Not instantiating dataLayer in this way can lead to problems if your code gets messy. For example, if you’re loading the dataLayer at the top of the page, then server errors inside the <content> of the page, this could happen:

<!-- Other HTML -->
<script>
  var dataLayer = [{'PageType':'Local'}, {'timestamp': 2849200492}];
  console.log(dataLayer); // Logs '[ { "PageType": "Local" }, {'timestamp': 2849200492} ]'
</script>
<!-- Other HTML -->
<script>
  var dataLayer = [{'event': 'Server Error'}];
  console.log(dataLayer); // Logs '[ { "event": "Server Error" } ]'
</script>

Should you need to reference either the PageType or timestamp values later, they would return undefined. Using dataLayer = dataLayer||[]; and then dataLayer.push() instead of just instantiating the dataLayer prevents this from happening.

FOR UNIVERSAL ANALYTICS:

The Universal Analytics Measurement Protocol provides a relatively painless way to send hits to Google Analytics directly from your server. All it takes is a POST request, which can be pretty simple to put together. Here’s a quick and dirty example using NodeJS:

var http = require('http');

function fireMeasurementProtocolEvent(category, action, label, value, nonInteraction, cid) {

  var ni = !nonInteraction ? '1' : '0';

  var eventData = "?v=1&tid=UA-XXXXXXX-XX&t=event&cid=" + cid + "&ec=" + category + "&ea=" + action + "&el=" + label + "&ev=" + value + "&ni=" + ni;

  var payload = {

    'hostname': 'www.google-analytics.com',
    'path': '/collect' + eventData,
    'method': 'POST'

  };

  var req = http.request(payload);
  req.end();

};

FOR CLASSIC GOOGLE ANALYTICS:

The truly intrepid can manufacturer fake __utm.gif requests – all you need to do is generate a GET request to http://www.google-analytics.com/__utm.gif with the correct parameters appended to the request. Here’s a great reference from Google on how to do just that.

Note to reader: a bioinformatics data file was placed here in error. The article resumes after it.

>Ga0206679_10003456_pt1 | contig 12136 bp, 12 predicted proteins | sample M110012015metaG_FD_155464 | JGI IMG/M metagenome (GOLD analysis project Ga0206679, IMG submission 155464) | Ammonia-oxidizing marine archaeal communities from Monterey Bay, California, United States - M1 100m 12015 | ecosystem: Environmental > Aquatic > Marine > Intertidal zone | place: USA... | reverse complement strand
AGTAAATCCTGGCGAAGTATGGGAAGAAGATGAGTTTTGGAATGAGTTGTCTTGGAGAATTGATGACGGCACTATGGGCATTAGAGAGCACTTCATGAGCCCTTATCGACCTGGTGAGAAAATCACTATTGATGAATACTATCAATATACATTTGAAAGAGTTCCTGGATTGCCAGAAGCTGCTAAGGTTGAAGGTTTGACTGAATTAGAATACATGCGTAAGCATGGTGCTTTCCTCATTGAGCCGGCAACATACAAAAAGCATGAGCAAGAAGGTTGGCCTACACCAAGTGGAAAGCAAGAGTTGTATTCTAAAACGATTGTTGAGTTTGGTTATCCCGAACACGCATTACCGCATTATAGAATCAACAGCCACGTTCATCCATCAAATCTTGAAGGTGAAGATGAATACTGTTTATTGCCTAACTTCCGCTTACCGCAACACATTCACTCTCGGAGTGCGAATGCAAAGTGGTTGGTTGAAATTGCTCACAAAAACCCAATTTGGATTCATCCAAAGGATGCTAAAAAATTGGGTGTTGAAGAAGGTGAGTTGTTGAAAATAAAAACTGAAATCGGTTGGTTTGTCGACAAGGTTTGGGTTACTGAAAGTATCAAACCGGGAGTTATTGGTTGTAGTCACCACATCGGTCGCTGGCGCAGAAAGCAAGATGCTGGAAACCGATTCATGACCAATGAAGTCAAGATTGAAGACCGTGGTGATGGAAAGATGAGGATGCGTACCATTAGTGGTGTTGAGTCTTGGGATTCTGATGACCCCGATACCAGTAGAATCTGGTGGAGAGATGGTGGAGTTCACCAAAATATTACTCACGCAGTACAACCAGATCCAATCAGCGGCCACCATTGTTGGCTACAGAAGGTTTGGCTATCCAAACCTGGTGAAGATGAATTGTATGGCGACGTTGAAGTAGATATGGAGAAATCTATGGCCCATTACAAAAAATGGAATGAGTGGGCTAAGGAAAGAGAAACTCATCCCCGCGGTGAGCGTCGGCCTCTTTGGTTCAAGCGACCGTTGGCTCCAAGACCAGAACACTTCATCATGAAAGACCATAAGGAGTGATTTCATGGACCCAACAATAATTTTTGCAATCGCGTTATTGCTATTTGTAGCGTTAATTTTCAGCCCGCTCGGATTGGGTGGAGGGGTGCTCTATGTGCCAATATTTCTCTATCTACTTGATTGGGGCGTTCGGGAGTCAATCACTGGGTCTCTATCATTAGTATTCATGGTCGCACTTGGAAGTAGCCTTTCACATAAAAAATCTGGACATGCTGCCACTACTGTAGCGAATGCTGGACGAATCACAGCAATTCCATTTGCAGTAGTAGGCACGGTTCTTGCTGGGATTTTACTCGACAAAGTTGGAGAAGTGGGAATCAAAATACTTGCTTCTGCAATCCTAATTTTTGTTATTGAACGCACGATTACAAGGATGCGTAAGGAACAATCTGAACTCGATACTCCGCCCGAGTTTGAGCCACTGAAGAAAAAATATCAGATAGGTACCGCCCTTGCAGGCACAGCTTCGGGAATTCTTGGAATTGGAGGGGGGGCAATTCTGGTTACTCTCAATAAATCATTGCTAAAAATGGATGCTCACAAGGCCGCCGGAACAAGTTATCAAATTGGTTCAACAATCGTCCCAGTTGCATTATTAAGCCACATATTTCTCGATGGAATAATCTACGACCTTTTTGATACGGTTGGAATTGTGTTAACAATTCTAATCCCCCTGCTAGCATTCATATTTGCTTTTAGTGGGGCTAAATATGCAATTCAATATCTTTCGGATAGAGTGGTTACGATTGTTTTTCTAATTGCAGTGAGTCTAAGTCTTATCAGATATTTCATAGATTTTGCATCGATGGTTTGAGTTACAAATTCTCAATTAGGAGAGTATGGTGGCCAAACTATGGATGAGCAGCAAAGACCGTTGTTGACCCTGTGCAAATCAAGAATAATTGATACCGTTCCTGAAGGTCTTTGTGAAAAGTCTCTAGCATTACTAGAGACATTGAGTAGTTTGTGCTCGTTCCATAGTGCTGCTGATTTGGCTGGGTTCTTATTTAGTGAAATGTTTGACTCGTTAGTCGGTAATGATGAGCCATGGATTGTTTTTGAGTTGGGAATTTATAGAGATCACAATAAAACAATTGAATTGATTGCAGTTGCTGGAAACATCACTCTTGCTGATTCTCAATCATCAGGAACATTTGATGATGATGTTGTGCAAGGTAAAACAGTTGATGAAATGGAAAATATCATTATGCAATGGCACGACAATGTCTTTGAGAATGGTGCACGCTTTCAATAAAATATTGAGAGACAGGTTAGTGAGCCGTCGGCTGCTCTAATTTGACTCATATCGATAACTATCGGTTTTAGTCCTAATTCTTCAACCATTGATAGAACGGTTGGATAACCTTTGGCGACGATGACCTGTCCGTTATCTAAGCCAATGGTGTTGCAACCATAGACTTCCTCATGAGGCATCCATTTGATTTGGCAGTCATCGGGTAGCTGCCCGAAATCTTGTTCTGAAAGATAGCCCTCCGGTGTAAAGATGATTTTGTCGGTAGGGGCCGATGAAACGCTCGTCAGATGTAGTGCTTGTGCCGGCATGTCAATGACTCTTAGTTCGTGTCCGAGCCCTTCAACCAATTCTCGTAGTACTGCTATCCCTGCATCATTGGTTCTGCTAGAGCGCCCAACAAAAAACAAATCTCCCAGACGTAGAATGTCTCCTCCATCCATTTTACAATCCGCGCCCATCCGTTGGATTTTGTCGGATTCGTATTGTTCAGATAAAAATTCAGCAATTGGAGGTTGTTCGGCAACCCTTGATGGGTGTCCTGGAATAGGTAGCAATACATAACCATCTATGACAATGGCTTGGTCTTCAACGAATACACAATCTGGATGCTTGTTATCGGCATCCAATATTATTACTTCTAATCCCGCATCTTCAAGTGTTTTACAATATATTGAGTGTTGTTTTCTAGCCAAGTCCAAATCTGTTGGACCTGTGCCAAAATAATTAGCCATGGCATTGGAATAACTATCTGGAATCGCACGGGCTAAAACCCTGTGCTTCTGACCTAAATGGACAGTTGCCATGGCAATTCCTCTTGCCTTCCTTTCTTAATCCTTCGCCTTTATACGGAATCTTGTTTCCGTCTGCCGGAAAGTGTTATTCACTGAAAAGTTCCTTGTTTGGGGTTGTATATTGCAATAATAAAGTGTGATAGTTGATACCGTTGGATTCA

Modal & Dialog Errors

Finally, a great ‘error’ type that I like to catch is any kind of modal or error dialog presented to a user. Even mundane error messages can reveal more sinister patterns lurking underneath. Tracking and analyzing common site messages is essential for good site hygiene.

FOR GOOGLE TAG MANAGER:

Either create an event tag and a macro to grab the text of the modal, or using the generic tracking event outlined above:

var modal = document.getElementById('modal-message');
dataLayer.push({
  'event': 'eventFired',
  'eventCategory': 'Error Modal',
  'eventAction': modal.textContent,
  'eventLabel': '',
  'eventValue':0,
  'eventNonInteraction': true
});

FOR UNIVERSAL ANALYTICS:

var modal = document.getElementById('modal-message');
ga('send', 'event', 'Error Modal', modal.textContent, '', 0, {'nonInteraction': true});

FOR CLASSIC GOOGLE ANALYTICS:

var modal = document.getElementById('modal-message');
_gaq.push(['_trackEvent','Error Modal', modal.textContent, '', 0, true]);

Have any error-collecting techniques of your own that I missed? Tweet them to me at @notdanwilkerson.

Oft overlooked, error tracking is one of the most valuable ways to use Google Analytics. This essential guide covers how to use Google Analytics to track:

(click a link to jump ahead)

Using:

  • Google Tag Manager
  • Universal Analytics